Grapes and Wine in Champagne
The development of the Champagne Wine region
While not the largest wine region in the world, Champagne certainly produces one of the most exciting wines.
The development of vineyards in the Champagne region dates from round the 5th century, occurring with the spread of Christianity. In early times it made still wines and it was not until the 17th century that a French monk called Dom Perignon discovered the process of producing sparkling wine the we now know as Methode Champenoise, in which fermentation takes place inside the bottle. He worked out how to manage the fermentation process along with developing corks, the adding of sugar and yeast for secondary fermentation, and stronger bottle design.
The 1700s saw the development of the sparkling wine industry in Champagne and the establishment of the the Champagne houses, with Ruinart becoming the first recorded Champagne house. In 1743 Claude Moet founded what was to become the largest champagne house today, the House of Moet.
Principal Grape Varieties
- gives body and structure
- brings fruitiness and aromas
- provides freshness and elegance
FACTS ON GRAPE GROWING AND WINE-MAKING IN CHAMPAGNE
Size of the vineyards: 35,000 hectares (85,000 acres)
Production volume: 103,400 hectolitres (2006) 320 million bottles
Grapes: Pinot Noir, Pinot Meunier,Chardonnay planted with vine density of 10,000 per hectare
Vineyards: 15,113 vineyards - 300 villages
Soil: A predominantly chalky area with a thin layer of topsoil which provides good drainage on hillside vineyards on rolling countryside with south-facing slopes.
Weather: Cool winters and sunny summers and autumns, the average temperature around 11 to 12 C
AREAS OF PRODUCTION
While there are five areas of production the bulk of the champagne grapes come from:
Montagne de Reims - the most northerly area, which is planted mainly with Pinot Noir, mainly on north-facing slopes.
Côte des Blancs - a mostly east-facing region south of Epernay. It is almost entirely planted with Chardonnay.
Vallée de la Marne - the area runs west-east, and is planted with all three grape varieties, although the Pinot Meunier dominates.
STYLES of CHAMPAGNE
Champagne is produced in different styles determined by a number of factors. The selection of grapes both in respect of the variety and the quality, the base wine-making method, the cellar treatment and length of cellaring, and the final dosage finishing.
Non-vintage (NV) champagne is produced by blending wine from the three permitted grapes, Pinot Noir, Pinot Meunier and Chardonnay, from 2 or 3 years production. In this way they get consistency in terms of taste and quality. These champagnes are ready to drink and usually don't benefit from cellaring.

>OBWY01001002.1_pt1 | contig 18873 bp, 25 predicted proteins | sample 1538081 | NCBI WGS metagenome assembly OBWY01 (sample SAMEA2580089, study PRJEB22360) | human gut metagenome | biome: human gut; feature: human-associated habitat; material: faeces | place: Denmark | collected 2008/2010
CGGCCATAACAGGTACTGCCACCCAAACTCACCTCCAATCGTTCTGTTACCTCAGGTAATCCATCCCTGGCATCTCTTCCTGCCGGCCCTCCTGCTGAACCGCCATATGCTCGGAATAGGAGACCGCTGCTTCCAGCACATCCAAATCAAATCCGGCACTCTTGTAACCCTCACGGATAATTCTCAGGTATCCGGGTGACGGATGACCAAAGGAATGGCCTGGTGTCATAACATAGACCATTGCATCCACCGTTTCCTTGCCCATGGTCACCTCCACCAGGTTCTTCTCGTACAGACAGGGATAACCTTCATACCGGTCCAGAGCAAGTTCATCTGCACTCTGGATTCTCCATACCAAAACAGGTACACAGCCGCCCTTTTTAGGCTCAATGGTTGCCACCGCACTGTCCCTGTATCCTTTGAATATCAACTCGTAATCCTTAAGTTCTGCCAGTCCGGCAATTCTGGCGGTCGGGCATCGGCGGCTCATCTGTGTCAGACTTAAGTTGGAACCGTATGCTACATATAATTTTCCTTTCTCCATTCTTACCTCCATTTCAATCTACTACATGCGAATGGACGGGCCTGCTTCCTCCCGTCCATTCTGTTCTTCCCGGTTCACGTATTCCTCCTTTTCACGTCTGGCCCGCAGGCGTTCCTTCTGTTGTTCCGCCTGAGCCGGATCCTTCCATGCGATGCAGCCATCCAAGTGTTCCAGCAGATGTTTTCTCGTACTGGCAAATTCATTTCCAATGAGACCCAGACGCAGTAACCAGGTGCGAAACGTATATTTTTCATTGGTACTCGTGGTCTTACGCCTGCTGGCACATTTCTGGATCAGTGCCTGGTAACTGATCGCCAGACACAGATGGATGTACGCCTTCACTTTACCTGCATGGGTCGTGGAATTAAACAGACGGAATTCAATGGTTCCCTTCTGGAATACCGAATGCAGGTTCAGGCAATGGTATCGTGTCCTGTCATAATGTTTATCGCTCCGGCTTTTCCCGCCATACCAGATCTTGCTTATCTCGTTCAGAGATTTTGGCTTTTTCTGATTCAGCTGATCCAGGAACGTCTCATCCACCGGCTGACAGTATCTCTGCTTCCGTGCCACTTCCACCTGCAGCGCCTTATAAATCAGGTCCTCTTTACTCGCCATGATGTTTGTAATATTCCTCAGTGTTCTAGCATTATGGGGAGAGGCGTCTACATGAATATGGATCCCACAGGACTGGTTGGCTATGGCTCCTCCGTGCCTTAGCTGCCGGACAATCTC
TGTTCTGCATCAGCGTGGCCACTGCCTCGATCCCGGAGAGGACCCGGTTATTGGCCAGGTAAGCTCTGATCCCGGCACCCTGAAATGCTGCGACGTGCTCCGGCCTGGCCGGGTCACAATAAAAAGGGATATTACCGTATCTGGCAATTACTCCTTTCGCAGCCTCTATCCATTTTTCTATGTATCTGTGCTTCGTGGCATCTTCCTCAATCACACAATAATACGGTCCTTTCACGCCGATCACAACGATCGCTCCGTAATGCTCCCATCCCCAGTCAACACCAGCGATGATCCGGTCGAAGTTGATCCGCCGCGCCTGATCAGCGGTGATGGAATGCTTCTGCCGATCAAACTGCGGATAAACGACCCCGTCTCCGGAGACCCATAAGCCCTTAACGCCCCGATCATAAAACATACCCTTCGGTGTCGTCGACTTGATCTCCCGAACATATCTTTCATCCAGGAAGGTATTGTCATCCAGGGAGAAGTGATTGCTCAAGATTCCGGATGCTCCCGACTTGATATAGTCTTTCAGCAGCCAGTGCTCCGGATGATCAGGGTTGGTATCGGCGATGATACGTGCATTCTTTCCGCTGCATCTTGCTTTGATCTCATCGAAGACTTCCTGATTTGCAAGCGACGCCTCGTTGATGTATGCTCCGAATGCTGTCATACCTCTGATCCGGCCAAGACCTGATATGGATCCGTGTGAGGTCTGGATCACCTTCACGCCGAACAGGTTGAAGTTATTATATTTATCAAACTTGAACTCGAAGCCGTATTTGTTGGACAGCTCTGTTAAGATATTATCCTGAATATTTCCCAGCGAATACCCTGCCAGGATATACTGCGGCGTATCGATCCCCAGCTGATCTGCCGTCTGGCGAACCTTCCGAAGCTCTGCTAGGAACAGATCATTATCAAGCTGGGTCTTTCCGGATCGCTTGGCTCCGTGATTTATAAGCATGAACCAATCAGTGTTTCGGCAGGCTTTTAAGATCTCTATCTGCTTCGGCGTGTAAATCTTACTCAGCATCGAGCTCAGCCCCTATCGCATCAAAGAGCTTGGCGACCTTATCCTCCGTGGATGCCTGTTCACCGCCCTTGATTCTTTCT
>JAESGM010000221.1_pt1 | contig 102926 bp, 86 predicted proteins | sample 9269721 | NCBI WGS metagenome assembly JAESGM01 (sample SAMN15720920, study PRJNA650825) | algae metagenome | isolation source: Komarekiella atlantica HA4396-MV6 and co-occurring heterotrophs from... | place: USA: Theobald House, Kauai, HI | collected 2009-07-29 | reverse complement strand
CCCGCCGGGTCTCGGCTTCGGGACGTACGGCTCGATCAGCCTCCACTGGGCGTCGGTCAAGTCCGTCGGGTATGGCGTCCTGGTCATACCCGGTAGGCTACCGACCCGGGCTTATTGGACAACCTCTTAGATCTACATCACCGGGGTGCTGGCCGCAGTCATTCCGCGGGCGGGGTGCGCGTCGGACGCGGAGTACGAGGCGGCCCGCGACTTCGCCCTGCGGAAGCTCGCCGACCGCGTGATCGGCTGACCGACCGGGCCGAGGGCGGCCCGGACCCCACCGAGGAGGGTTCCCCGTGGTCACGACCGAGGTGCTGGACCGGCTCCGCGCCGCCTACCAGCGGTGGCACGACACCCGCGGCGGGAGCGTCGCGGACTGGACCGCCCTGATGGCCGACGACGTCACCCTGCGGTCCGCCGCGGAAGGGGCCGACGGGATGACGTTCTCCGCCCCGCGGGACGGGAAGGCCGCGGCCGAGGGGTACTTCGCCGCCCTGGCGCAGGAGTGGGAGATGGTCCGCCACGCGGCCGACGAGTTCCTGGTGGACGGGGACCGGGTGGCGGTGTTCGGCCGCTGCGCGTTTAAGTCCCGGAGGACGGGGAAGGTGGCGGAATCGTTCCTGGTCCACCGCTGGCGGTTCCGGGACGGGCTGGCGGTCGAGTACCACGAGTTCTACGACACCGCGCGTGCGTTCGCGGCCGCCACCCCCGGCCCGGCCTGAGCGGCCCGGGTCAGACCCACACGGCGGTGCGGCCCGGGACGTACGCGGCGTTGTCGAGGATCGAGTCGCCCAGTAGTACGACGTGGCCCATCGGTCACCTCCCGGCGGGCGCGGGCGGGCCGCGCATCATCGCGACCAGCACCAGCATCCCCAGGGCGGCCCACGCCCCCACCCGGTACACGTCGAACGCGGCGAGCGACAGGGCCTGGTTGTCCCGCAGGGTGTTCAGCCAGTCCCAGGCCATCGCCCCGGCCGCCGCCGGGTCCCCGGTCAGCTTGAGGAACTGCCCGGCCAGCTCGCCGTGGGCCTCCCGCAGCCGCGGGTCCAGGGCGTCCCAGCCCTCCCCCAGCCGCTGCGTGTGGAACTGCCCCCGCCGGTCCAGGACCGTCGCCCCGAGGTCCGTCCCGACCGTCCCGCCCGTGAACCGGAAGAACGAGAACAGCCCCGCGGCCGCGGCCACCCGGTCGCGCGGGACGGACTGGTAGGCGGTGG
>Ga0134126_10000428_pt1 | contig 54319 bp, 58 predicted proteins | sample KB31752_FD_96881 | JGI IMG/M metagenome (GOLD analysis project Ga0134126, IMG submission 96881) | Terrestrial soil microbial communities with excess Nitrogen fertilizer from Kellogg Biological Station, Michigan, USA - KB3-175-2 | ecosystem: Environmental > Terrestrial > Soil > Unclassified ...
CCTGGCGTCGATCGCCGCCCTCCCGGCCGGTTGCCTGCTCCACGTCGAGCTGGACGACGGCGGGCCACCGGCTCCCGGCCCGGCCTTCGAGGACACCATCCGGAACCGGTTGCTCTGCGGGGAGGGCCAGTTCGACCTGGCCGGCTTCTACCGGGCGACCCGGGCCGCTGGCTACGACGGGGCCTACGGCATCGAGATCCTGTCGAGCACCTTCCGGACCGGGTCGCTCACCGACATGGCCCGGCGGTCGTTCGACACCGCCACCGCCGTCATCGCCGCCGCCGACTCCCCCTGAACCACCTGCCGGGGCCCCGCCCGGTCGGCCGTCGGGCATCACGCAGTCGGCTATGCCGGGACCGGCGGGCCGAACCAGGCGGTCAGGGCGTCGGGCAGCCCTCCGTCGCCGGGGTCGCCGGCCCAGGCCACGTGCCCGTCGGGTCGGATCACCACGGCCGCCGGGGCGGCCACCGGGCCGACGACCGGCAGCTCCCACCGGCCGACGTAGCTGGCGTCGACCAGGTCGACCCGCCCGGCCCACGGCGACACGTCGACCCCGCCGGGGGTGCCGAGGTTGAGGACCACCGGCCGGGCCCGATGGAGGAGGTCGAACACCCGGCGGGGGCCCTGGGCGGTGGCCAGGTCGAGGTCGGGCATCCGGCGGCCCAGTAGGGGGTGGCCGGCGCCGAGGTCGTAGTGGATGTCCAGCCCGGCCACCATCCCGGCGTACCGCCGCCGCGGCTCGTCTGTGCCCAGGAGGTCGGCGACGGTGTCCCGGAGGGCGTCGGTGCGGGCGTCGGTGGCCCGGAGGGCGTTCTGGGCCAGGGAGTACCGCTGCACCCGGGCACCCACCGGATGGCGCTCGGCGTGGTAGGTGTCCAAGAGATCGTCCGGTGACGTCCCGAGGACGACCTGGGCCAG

Ployez-Jacquemart Champagne Extra Quality Brut
Vintage is made from a single vintage (year), however it is only made if the crop is good enough. While these wines have had 6 years maturing in cellars to develop complexity they are capable of further development if cellared.
Ployez-Jacquemart Champagne Vintage 2002
Description: 2002 was one of those crops which allowed the production of elegant, well-balanced wines. The variety and quality of the different Chardonnays from Premiers and Grands Crus villages such as Cuis, Cramant, Oger, Mesnil sur Oger, Bisseuil, Tauxières and Ludes produced a beautiful vintage blanc de blancs (white wine from white grapes) blend.
Blanc de Blancs
Blanc de Blancs champagne is made entirely from Chardonnay grapes and is characterised by a fruity bouquet, light colour, creamy palate and elegant finish. Their popularity has grown steadily in recent years and they now make up a considerable amount of production.
Champagne Forget - Chauvet Blanc de Blancs
Blanc de Noirs
Blanc de Noirs is permitted to be made with the black grapes, Pinot Noir and Pinot Meunier, however, it is often only Pinot Noir, and is blended from 2 or 3 years.
Champagne Louis Dousset Blanc de Noirs
Made from 100% Pinot Noir, years 1999 and 2000, from Mailly-Champagne, Verzy, and Verzenay.
Tasting notes: deep yellow colour with green reflects, fine bubbles, flavours of citrus fruits and candied fruits, elegant, well-balanced taste with a persistent and nice length of finish.
Rose, pink Champagne, is made with Pinot Noir and Chardonnay grapes, the grapes being fermented separately and the red wine blended with the white wine after fermentation to give stability and good colour. These are serious champagnes and characterised by beautiful bubbles, very fresh pink colour, fruity, fresh bouquet.
Ployez-Jacquemart Champagne Grande Réserve Rosé
These are top of the range champagnes and the quality is usually reflected in the price. The de-luxe cuvées are usually made with grapes from Grand Cru vineyards and are suitable for cellaring.
Champagne Blondel Cuvée Prestige Brut Premier Cru
Described as"Un champagne rare à déguster entre connaisseurs" A rare champagne to taste between connoisseurs. After tasting this champagne we totally concur with the statement.